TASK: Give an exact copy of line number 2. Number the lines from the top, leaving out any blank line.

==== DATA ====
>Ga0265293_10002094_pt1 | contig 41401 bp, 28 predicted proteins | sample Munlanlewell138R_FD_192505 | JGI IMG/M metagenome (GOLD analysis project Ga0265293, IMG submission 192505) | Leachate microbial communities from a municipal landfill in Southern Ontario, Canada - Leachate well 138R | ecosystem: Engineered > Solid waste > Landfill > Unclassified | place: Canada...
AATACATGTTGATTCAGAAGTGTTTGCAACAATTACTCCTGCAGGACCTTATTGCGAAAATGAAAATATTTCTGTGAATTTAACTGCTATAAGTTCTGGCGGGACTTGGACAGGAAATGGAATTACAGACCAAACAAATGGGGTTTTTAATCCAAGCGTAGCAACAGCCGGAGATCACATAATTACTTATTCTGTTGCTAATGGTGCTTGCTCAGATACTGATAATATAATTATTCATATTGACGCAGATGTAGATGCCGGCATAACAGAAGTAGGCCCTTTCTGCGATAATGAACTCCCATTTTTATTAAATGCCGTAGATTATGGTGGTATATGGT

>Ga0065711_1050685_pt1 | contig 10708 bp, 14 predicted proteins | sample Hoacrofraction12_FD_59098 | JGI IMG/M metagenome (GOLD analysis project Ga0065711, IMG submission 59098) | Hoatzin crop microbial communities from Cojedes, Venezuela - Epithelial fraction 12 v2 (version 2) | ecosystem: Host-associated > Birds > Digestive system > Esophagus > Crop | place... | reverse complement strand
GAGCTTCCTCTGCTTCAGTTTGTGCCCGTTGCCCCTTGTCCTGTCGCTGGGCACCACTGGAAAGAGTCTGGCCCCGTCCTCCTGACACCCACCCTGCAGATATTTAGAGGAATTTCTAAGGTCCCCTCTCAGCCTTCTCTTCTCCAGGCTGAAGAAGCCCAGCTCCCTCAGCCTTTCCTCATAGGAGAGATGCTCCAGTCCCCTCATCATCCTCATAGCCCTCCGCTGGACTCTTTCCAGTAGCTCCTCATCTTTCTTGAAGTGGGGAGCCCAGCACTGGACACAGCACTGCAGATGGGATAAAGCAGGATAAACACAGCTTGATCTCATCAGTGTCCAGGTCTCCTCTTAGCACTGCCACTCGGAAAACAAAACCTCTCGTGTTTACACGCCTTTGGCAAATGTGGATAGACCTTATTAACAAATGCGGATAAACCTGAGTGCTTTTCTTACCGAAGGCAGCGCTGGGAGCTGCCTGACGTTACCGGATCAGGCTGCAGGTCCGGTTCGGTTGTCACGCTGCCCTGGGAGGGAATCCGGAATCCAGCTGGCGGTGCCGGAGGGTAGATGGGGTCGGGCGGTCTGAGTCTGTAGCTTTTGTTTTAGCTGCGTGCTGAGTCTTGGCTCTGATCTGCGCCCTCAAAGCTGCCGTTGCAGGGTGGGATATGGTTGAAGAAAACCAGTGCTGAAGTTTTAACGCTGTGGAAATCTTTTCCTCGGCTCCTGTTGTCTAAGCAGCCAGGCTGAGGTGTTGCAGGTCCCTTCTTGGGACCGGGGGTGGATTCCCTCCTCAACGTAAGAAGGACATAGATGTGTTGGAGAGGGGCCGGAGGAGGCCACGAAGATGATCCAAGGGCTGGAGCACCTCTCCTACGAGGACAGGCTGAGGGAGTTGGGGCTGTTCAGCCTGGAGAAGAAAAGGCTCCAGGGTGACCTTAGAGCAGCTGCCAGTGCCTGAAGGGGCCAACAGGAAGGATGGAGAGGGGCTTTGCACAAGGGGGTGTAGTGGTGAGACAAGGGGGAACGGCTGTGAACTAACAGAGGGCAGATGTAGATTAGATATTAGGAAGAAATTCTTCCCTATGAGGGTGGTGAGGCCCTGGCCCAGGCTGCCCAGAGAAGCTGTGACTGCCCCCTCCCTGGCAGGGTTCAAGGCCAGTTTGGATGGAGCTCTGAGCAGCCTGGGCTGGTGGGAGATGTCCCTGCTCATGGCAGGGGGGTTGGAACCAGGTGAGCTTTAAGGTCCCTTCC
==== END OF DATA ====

AATACATGTTGATTCAGAAGTGTTTGCAACAATTACTCCTGCAGGACCTTATTGCGAAAATGAAAATATTTCTGTGAATTTAACTGCTATAAGTTCTGGCGGGACTTGGACAGGAAATGGAATTACAGACCAAACAAATGGGGTTTTTAATCCAAGCGTAGCAACAGCCGGAGATCACATAATTACTTATTCTGTTGCTAATGGTGCTTGCTCAGATACTGATAATATAATTATTCATATTGACGCAGATGTAGATGCCGGCATAACAGAAGTAGGCCCTTTCTGCGATAATGAACTCCCATTTTTATTAAATGCCGTAGATTATGGTGGTATATGGT